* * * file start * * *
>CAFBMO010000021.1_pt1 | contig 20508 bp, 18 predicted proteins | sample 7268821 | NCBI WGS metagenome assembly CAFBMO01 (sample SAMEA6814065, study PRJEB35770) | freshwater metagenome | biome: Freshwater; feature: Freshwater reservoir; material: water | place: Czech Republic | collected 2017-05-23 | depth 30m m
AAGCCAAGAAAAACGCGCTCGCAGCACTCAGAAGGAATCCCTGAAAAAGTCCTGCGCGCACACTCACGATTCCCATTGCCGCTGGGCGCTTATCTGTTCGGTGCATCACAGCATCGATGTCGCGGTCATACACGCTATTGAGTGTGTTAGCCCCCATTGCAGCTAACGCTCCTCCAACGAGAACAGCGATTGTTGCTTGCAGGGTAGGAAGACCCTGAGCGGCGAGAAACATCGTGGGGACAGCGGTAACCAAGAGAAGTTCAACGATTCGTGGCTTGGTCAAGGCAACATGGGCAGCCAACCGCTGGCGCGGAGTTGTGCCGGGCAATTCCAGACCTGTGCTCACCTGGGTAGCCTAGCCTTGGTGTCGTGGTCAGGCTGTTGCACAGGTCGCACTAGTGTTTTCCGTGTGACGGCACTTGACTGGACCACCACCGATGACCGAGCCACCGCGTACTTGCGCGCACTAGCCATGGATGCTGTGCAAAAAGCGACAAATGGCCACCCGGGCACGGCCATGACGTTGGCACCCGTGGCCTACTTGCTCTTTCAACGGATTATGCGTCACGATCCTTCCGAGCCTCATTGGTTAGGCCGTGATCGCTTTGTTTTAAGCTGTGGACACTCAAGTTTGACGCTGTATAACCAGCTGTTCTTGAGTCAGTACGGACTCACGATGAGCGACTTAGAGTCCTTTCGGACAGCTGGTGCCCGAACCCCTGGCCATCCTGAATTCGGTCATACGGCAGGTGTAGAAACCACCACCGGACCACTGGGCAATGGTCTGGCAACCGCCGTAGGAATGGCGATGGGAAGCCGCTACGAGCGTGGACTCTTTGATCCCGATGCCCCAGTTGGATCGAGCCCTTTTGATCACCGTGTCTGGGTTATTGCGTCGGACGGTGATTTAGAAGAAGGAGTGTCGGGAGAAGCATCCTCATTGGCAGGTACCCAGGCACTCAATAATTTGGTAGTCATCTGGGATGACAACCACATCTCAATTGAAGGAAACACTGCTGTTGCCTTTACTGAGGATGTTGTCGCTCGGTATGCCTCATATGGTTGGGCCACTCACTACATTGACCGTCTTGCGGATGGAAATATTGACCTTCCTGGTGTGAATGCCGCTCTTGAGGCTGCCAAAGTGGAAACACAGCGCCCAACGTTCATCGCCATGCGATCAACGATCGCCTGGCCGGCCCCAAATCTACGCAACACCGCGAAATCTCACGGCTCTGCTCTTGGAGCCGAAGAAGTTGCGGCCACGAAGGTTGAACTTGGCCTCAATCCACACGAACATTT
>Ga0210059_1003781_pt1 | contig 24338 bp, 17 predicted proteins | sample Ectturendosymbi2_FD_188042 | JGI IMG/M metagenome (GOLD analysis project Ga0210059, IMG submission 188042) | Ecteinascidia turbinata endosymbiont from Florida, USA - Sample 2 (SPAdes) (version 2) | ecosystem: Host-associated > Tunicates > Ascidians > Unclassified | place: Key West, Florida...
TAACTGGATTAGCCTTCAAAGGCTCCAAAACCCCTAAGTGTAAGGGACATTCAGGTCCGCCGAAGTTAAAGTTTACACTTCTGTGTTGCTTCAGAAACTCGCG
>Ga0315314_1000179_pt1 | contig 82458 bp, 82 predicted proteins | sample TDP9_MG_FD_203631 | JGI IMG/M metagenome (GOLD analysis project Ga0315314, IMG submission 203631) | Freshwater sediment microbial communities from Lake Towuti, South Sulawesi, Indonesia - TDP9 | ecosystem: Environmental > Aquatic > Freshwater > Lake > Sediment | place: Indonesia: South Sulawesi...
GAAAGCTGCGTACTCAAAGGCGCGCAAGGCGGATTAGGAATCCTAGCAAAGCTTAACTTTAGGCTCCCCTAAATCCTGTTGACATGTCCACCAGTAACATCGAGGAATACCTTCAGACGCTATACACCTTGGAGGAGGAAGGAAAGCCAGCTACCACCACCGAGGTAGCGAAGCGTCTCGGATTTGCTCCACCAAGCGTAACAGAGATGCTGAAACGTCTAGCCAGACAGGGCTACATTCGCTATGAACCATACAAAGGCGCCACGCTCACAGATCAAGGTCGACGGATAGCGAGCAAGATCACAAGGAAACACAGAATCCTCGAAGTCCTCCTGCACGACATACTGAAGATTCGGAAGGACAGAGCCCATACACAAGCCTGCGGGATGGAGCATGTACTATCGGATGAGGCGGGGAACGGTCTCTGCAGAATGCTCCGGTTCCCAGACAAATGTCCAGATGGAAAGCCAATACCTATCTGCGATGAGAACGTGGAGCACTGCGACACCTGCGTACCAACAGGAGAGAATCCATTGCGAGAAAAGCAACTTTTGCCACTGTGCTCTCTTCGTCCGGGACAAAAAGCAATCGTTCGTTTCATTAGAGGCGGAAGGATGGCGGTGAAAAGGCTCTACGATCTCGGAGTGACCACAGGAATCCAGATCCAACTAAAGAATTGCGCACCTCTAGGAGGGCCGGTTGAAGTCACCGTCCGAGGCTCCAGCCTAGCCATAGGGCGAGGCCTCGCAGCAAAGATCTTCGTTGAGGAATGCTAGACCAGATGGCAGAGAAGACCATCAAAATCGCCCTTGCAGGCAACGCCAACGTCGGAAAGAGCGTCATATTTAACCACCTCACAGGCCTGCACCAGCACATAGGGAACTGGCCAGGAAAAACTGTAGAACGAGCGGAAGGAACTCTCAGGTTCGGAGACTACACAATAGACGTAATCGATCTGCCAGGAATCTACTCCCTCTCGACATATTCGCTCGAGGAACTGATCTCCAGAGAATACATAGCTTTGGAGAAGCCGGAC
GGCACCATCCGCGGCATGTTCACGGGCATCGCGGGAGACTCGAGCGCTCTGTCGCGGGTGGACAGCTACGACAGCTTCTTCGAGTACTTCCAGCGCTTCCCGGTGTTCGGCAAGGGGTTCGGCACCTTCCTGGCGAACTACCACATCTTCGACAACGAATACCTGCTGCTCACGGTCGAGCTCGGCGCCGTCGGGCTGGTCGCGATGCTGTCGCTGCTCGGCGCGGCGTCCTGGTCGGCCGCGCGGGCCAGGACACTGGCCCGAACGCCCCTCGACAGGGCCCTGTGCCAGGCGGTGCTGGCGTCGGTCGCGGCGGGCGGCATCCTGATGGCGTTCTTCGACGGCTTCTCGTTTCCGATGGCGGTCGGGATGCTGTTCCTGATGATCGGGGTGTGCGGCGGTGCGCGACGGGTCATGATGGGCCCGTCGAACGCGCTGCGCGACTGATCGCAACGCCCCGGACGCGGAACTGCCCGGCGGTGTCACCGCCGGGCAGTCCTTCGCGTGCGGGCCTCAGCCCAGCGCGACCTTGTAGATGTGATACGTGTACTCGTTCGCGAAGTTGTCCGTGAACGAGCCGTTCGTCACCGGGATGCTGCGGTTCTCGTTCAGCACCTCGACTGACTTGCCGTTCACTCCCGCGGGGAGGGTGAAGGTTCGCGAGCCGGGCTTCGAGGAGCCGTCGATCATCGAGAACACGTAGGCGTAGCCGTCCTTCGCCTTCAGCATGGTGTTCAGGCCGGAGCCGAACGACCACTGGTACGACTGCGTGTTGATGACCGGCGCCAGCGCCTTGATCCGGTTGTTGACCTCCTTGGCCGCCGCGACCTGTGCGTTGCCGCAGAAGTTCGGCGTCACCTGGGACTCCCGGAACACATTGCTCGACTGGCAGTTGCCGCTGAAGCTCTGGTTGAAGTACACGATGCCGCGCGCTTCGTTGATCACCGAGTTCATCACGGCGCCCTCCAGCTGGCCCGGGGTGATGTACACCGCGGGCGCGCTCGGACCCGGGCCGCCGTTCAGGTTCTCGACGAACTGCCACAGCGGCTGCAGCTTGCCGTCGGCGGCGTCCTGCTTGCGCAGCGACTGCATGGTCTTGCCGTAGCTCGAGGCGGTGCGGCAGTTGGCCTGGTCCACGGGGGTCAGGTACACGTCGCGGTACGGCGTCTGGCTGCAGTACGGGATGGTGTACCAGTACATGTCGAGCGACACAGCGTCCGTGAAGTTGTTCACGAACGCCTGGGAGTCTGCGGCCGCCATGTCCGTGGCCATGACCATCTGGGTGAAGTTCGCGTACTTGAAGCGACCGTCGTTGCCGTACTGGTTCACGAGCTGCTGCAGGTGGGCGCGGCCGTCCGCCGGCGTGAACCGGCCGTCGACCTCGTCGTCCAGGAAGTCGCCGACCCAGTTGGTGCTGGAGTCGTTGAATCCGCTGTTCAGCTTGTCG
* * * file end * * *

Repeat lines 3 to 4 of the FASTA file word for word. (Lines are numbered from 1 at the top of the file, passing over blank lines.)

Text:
>Ga0210059_1003781_pt1 | contig 24338 bp, 17 predicted proteins | sample Ectturendosymbi2_FD_188042 | JGI IMG/M metagenome (GOLD analysis project Ga0210059, IMG submission 188042) | Ecteinascidia turbinata endosymbiont from Florida, USA - Sample 2 (SPAdes) (version 2) | ecosystem: Host-associated > Tunicates > Ascidians > Unclassified | place: Key West, Florida...
TAACTGGATTAGCCTTCAAAGGCTCCAAAACCCCTAAGTGTAAGGGACATTCAGGTCCGCCGAAGTTAAAGTTTACACTTCTGTGTTGCTTCAGAAACTCGCG